Seeking asylum in the hills & transcendence on the trails

UTMB – 2013 (Race review)

Yep, I know. The race was the end of August. But time has just flown past with training, racing and work. So here it is – some words about UTMB 2013.

For anyone who doesn’t know anything about the race it’s probably the premier mountain ultra in the world. Certainly Europe’s most prestigious. All the best ultra-runners normally attend and this year was no different. UTMB is made up of 4 x separate races, 3 of which are solo events: The CCC (just over 50 miles), the TDS (just over 70 miles) and UTMB (just over 100 miles). No fun-runs or relays here.

Race HQ is Chamonix. For 1 week every year the town comes alive to the sight of tanned Europeans in technical running kit, some tough looking South Americans and the hipster Americans fresh from the trails of Boulder Colorado. There’s a real mix of competitors, from the elites right through to the dedicated distance runners, the weekend warriors and one-time only ‘tick this off my list’ thrill seekers. In many ways it’s how I imagine a big city marathon feels. There’s a lot to like and a lot to dislike about such a big built-up event, but you can’t help but be slightly carried away by the spectacle of it all.

The race itself didn’t exactly work as planned for me with more emotional up’s and down’s than I ever expected and my only DNF of the year. So, in tribute to the 10 big up’s and down’s of the race course, here’s some of mine:

The 10 Up’s:

  1. The weather! Compared to the previous year it was glorious, so the added fear of heavy snow storms and wind-chill wasn’t playing on the mind.
  2. The start. It’s absolutely nuts. Like no other race I’ve ever been in. The walk from the apartment alone was just incredible. Blues-skies, a buzzing atmosphere and thousands of nervous / excited runners. I was allocated an ‘elite’ place which meant I got to walk up the start / finish straight into a pen in front of an army of compression-clad runners. Music blaring, photographers everywhere it’s completely surreal. There was space for about 100-150 elite runners so I found myself beside Seb Chaigneau, Terry Conway, Jez Bragg, Tim Olsen, Anton Krupicka and many other ‘household’ ultra names. Only weeks before I was miserably slogging round a muddy field in the rain somewhere near Birmingham – unable to run properly. Now I was standing shoulder-to-shoulder with the very best in the world.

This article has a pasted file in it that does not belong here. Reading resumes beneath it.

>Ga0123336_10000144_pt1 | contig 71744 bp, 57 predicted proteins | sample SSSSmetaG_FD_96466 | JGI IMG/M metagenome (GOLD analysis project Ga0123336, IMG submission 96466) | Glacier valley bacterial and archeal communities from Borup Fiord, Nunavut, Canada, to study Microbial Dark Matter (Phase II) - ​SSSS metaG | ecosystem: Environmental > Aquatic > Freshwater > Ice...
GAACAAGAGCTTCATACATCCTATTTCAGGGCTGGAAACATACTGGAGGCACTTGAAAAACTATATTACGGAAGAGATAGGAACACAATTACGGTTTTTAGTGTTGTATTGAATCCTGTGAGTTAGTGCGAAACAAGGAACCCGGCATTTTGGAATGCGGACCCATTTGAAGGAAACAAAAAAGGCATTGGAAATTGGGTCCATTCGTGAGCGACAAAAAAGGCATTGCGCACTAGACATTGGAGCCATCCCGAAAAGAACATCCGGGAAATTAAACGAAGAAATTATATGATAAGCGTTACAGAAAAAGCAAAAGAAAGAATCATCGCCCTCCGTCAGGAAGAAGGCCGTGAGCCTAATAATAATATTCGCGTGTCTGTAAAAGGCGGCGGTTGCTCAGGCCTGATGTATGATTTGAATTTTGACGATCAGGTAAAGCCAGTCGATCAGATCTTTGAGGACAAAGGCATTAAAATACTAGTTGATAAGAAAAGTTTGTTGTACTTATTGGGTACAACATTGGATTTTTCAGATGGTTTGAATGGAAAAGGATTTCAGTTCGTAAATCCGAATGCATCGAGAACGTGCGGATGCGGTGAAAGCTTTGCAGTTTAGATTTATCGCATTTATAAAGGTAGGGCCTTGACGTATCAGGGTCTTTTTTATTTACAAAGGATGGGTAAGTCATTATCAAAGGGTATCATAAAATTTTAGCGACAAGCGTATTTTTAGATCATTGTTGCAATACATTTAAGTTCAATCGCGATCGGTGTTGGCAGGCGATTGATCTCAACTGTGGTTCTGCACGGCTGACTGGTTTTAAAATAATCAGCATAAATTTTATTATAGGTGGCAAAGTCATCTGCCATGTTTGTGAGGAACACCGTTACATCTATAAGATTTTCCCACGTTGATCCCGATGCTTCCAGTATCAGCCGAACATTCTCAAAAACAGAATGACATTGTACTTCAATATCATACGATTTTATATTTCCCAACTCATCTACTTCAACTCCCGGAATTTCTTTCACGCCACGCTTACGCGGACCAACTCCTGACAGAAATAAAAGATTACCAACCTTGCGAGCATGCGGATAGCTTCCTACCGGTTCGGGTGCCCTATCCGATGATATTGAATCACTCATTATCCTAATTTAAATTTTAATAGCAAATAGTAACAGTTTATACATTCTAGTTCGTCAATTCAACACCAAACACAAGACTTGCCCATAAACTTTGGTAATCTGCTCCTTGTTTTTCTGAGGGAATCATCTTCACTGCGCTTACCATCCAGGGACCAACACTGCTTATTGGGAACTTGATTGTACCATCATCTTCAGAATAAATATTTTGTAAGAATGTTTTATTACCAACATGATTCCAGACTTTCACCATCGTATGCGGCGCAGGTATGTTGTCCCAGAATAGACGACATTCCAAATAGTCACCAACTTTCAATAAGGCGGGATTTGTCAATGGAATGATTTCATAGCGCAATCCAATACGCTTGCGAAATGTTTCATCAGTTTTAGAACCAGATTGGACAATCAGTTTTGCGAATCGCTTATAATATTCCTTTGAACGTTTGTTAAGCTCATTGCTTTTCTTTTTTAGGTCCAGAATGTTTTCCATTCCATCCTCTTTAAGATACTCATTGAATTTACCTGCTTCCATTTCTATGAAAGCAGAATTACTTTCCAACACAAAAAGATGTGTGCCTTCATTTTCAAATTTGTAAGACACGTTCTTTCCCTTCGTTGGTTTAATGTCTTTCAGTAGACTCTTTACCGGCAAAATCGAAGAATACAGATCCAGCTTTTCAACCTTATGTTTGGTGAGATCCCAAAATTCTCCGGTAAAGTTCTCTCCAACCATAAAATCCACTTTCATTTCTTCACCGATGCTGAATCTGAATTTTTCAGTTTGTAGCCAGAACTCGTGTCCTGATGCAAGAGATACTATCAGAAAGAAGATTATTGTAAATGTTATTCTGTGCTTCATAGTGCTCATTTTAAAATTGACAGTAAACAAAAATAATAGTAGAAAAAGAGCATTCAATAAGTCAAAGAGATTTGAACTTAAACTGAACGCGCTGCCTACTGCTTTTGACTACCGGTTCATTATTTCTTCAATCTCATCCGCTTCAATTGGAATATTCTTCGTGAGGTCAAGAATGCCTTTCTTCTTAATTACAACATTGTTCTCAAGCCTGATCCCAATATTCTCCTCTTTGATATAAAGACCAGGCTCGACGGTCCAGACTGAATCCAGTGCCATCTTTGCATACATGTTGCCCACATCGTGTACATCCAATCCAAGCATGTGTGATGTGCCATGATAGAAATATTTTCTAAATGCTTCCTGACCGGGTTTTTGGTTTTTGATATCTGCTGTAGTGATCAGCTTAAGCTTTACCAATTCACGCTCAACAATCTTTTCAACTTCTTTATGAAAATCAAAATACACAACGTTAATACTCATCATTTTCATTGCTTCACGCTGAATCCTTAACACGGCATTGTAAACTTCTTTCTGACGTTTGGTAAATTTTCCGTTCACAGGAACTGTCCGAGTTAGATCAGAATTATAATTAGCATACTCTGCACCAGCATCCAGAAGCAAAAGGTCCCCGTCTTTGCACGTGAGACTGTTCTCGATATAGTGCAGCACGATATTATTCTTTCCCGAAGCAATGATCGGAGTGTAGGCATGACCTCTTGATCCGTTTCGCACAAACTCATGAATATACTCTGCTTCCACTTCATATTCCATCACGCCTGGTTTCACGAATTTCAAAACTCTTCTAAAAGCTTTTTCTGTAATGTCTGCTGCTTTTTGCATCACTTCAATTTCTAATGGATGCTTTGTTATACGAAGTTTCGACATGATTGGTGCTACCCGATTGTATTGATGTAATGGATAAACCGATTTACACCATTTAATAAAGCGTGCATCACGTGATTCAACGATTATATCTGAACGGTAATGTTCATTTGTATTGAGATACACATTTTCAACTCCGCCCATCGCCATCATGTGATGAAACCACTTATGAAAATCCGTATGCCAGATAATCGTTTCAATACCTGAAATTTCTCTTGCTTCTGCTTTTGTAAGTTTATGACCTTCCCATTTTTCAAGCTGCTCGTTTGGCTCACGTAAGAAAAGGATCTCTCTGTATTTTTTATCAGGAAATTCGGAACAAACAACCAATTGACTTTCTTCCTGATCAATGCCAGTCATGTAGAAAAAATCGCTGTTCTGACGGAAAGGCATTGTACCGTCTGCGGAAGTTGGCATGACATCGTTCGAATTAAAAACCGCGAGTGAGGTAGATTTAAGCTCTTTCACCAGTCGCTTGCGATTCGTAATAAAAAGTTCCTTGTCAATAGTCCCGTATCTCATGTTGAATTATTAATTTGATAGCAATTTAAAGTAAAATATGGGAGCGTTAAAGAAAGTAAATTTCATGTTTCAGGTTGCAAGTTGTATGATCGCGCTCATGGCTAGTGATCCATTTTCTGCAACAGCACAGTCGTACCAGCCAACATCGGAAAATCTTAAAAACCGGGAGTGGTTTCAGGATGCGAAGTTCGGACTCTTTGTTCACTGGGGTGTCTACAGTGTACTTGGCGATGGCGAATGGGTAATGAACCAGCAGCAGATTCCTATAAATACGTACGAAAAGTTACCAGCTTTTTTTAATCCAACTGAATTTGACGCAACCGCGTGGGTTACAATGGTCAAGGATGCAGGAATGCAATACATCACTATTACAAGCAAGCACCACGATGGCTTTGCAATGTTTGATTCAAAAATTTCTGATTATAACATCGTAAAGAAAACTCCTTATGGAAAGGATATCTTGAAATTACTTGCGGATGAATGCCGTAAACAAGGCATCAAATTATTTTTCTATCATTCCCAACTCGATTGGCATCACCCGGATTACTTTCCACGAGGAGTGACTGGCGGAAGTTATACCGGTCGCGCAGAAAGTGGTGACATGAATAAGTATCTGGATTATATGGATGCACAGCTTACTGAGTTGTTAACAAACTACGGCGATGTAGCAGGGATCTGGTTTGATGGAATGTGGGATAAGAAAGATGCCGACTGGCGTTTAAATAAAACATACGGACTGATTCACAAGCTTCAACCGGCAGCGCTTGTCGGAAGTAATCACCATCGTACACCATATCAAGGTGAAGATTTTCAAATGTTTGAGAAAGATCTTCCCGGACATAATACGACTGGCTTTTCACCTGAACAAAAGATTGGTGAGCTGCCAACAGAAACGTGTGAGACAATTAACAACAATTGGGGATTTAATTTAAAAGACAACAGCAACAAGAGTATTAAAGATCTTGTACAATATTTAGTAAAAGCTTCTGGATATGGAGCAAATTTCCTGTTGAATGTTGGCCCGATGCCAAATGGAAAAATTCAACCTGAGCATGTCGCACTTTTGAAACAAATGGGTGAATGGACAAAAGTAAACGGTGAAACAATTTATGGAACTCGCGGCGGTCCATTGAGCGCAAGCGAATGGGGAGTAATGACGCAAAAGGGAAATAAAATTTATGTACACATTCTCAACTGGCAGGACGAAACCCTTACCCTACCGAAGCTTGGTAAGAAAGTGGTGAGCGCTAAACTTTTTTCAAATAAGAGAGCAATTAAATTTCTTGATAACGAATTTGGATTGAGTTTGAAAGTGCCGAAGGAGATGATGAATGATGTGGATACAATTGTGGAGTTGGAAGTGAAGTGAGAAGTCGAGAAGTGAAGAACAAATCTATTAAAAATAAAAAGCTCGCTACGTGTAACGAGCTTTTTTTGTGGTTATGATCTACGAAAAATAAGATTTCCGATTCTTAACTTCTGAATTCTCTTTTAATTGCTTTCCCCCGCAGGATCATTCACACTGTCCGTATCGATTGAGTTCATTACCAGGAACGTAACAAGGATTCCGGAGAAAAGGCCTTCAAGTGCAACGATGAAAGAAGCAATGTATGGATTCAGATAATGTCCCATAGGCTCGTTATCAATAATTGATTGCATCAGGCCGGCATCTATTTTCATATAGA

3. The mountains around Mont Blanc are nothing short of stunning. It’s a truly magical place to run with some of the finest trails you could ever hope to grace.
  4. The support you get from people in every village you run through is fantastic. I even had shouts from some who recognised me from other races. Crazy.
  5. The aid stations are generally pretty good. Not what you get in the UK. You’re talking big covered areas with a good choice of snacks and drinks, from sliced fruit and cheeses to cold meats, soup and cakes (most of which I cannot eat). Helps to keep the spirits up anyway.
  6. First light. Seeing the warm glow of a new sun reflecting off the rocky snow-capped Swiss Alps. Breath-taking even through the pain and distress of a race going down the pan. In fact I was so dazed by it I went off-balance at one point and tumbled down the side of the mountain. A lovely French couple saw it happening and ran over to help to me up.
  7. Adrenaline – I tripped at the top of one of the big passes during the night and cracked my shin so hard on a rock that it rattled my whole body. I got such a fright that I immediately picked myself up and ran on giving me 20 mins relatively pain-free. It didn’t last of course.
  8. In the middle of hobbling down a descent some time the next day knowing my race was pretty much over, I heard a friendly voice from behind. I then watched Terry Conway in full flight, enjoying every stride. It was a joy to see after many hours of distress.
  9. Finally getting a signal at the other side of Grand Col Ferret and speaking to my family to hear that Simon was on his way to get me at La Fouly (on foot). I knew then I just had to hang on to the CP.
  10. Spending time with my family in a place I knew they would love.

The 10 down’s:

  1. Spending time in Chamonix and trying to taper – it just doesn’t make sense! Those mountains need to be run.